Publication information
view printer-friendly version
Source: Pittsburg Press
Source type: newspaper
Document type: poem
Document title: “And His Wife?”
Author(s): Alexander, Grif
City of publication: Pittsburg, Pennsylvania
Date of publication: 15 September 1901
Volume number: 18
Issue number: 256
Part/Section: 1
Pagination: 6

Alexander, Grif. “And His Wife?” Pittsburg Press 15 Sept. 1901 v18n256: sect. 1, p. 6.
full text
William McKinley (mourning: poetry); Ida McKinley (poetry); Ida McKinley (grieving: poetry); William McKinley (death: poetry); William McKinley (poetry); Leon Czolgosz (poetry).
Named persons
Charon; Leon Czolgosz; Judas.
The poem is reproduced below as it originally appeared in the newspaper, with stanza 1 lacking a closing parenthesis (line 8) and stanza 4 lacking an opening parenthesis (line 6?).


And His Wife?

             All the flags half mast are flying,
             And deep down our hearts are crying;
(God keep the wife who sorrows at his bier!)
             For the public pulse that’s throbbing
             Checks its beats with silent sobbing.
(Each woman’s heart is mother to a tear.—
                   For the depth of woman’s woe
                   Is a thing no man may know.

             Smiling lips was Judas wearing,
             But his heart was hard, unsparing.
(He shot at HER—the miscreant!—nor missed.)
             With the ruddy blood that clotted
             There went out a life unspotted.
(She lives to think of him she once had kissed.—
                   Thus much harder is her part.
                   Dead in life now beats her heart.)

             In the days that followed after
             Gone were thoughts of joy and laughter.
(“I must be brave,” the little woman said.)
             Once he from Death’s gate retreated,
             Then bravely he old Charon greeted.
(In vain she tried to hold him. He was dead.—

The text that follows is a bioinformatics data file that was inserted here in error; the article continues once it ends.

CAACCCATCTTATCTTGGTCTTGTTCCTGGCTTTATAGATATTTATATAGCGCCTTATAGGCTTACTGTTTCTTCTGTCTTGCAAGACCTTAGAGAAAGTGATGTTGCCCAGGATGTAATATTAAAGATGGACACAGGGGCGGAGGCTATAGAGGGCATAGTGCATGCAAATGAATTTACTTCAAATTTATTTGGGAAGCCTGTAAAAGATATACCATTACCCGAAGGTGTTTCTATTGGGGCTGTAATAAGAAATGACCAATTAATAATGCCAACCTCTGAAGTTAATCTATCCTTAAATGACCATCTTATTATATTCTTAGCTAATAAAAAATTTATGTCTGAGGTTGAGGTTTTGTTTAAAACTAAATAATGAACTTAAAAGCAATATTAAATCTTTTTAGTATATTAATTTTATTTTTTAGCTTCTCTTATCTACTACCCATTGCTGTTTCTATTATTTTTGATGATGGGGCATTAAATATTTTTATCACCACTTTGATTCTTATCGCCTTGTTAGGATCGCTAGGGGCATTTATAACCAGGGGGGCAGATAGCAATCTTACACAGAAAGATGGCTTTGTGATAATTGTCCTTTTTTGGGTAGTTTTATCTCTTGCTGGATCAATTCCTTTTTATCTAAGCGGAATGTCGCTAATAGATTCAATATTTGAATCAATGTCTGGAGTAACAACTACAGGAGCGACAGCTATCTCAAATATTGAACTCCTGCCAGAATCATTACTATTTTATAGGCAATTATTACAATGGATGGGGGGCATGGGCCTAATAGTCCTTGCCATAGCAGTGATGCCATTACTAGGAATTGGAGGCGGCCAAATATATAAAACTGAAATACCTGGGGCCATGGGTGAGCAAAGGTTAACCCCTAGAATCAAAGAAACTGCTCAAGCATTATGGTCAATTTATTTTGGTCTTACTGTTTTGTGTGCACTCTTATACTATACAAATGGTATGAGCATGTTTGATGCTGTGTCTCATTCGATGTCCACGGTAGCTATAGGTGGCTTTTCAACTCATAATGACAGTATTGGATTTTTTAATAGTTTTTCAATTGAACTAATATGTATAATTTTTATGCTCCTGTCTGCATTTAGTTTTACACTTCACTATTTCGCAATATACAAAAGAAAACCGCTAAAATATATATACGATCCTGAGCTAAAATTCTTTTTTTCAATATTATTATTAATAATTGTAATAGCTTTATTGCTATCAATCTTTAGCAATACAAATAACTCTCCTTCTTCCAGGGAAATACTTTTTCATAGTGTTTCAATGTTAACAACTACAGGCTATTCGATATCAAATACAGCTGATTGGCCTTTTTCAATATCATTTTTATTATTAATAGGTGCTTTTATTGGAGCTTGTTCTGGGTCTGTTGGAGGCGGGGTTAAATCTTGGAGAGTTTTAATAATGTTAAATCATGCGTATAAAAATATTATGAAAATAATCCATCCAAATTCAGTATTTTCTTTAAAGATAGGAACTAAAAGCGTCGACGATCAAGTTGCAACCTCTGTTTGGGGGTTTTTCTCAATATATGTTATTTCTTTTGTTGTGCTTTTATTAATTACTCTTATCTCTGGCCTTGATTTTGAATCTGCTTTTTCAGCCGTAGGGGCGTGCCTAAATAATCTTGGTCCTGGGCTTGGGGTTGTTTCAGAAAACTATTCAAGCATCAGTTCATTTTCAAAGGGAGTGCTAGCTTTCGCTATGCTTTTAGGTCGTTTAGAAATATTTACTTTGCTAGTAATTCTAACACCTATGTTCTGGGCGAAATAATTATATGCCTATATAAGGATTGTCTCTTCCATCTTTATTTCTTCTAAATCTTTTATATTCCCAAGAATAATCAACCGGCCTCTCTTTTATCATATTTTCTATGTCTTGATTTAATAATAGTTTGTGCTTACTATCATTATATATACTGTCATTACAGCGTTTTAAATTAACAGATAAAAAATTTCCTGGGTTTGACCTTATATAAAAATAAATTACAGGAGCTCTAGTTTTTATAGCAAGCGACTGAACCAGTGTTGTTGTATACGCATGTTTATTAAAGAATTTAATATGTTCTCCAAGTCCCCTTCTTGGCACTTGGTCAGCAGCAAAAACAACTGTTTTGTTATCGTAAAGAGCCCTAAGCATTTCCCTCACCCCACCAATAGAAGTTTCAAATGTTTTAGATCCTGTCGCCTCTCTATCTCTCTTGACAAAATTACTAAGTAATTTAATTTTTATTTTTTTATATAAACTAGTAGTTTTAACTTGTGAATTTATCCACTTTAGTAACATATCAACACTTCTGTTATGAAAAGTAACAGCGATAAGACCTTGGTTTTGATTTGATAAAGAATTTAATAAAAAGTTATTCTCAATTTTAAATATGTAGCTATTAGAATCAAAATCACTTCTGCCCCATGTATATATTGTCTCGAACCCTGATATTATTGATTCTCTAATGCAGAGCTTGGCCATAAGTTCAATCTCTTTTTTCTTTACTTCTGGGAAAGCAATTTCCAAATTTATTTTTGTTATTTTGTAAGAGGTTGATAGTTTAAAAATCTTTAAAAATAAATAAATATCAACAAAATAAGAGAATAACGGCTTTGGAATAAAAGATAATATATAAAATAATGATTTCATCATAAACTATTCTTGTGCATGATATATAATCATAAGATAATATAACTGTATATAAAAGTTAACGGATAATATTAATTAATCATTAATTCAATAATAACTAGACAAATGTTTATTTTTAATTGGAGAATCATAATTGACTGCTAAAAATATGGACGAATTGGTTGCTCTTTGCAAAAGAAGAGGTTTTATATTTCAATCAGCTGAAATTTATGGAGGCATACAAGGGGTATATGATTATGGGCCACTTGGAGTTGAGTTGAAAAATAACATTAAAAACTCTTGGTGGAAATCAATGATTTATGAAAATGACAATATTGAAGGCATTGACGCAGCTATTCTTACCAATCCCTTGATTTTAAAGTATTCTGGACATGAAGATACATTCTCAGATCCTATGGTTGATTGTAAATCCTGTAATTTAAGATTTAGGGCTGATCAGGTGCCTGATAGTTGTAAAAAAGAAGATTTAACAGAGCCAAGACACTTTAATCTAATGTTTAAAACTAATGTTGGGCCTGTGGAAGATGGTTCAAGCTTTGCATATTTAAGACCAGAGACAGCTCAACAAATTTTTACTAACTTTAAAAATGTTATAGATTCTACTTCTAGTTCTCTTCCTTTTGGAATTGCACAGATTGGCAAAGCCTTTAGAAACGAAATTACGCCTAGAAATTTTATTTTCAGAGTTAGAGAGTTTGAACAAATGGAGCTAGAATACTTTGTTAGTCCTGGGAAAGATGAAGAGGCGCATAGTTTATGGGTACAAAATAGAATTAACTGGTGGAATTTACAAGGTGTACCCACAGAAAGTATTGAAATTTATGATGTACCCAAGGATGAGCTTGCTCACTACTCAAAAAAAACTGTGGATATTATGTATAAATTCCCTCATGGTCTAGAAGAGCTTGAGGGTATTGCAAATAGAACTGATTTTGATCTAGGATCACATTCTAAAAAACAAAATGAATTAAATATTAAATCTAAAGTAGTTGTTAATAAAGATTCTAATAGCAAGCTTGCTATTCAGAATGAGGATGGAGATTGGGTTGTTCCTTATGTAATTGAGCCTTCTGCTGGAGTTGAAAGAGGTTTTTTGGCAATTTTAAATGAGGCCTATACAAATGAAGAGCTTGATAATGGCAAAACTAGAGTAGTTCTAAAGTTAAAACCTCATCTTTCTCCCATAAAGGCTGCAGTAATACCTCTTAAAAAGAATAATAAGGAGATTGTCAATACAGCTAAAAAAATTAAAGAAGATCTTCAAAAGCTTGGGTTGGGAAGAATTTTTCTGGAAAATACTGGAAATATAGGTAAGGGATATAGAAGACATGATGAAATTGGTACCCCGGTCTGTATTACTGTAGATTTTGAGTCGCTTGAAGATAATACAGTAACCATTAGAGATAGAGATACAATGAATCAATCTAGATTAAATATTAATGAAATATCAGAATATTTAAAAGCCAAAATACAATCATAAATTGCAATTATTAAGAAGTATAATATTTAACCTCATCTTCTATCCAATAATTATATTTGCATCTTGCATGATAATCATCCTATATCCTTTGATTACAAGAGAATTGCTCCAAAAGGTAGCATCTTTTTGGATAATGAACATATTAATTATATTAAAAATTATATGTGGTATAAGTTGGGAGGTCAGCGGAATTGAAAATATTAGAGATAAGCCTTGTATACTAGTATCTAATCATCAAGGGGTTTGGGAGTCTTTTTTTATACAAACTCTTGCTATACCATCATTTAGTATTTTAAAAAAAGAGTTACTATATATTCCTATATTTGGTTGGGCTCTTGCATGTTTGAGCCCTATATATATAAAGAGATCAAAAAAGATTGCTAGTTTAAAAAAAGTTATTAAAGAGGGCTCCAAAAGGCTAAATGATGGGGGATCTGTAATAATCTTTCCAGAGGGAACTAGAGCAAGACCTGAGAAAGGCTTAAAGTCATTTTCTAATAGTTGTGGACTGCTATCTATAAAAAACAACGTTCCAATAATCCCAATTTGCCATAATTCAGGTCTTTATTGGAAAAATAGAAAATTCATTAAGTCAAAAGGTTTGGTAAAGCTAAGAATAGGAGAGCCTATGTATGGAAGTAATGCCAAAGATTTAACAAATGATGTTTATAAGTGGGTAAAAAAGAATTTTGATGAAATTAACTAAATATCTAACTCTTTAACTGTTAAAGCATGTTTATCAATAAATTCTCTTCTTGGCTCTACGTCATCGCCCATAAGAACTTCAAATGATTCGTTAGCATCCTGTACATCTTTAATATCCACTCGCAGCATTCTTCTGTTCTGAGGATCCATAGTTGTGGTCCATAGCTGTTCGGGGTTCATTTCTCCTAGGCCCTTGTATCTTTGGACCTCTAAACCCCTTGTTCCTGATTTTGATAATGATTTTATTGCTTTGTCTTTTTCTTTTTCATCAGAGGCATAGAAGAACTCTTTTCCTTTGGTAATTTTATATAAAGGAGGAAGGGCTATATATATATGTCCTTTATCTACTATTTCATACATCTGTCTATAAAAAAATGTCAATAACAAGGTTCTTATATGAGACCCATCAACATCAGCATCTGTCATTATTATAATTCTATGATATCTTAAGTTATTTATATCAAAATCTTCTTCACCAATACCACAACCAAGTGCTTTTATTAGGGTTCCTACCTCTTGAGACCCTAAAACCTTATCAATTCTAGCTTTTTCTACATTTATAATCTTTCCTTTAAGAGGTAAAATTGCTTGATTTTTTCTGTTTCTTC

Knowing Death had victory won
                   She echoed his “Thy will be done!”)

             Life is but a short probation,
             Yet his death grieved all the nation.
(Her heart is dead—what room is there for grief?)
             When he from Death’s portals drifted
             Briefly were our hearts uplifted.
’Twas gall to tincture hopeful unbelief.—
                   Some day they’ll meet—We have the Word!
                   So; maybe, ’tis but Hope deferred.)

             He was patriot and true man,
             Loved of every man and woman.
(He was knightly, he was courteous and kind.)
             He was soldier, statesman, scholar;
             Optimistic, foe to dolor.
(His words of cheer she tries to bring to mind.—
                   Why was she spared her feeble breath?
                   Mayhap to comfort him in death!)

             “Vengeance!” cries an angry people,
             Reverberate from spire and steeple.
(She sorrowing cries, “Will vengeance give him life?”)
             “Give to fiends anarchistic
             Death with trimmings most artistic.”
(She, apathetic, says, “I was his wife.—
                   “Will vengeance give to me the love
                   “I lost when soared his soul above?”)

             Most infamously Czolgosz acted.
             Can he pay the debt contracted
With the paltry little life he calls his own?
             Killed, for fancied fault detected,
             Man by million men elected.
Such conceit as this of his is seldom known.
                   Soon, Czolgosz, too, will be no more,
                   And God will even up the score.

             Now and ever does the nation
             Give its deep commiseration
To the wife who lives and suffers all alone.
             God give her strength to bear it.
             (She knows the people share it.)
And for our faults God help us to atone.
                   God help us to do right and then,
                   “Thy will be done, O Lord. Amen.”



top of page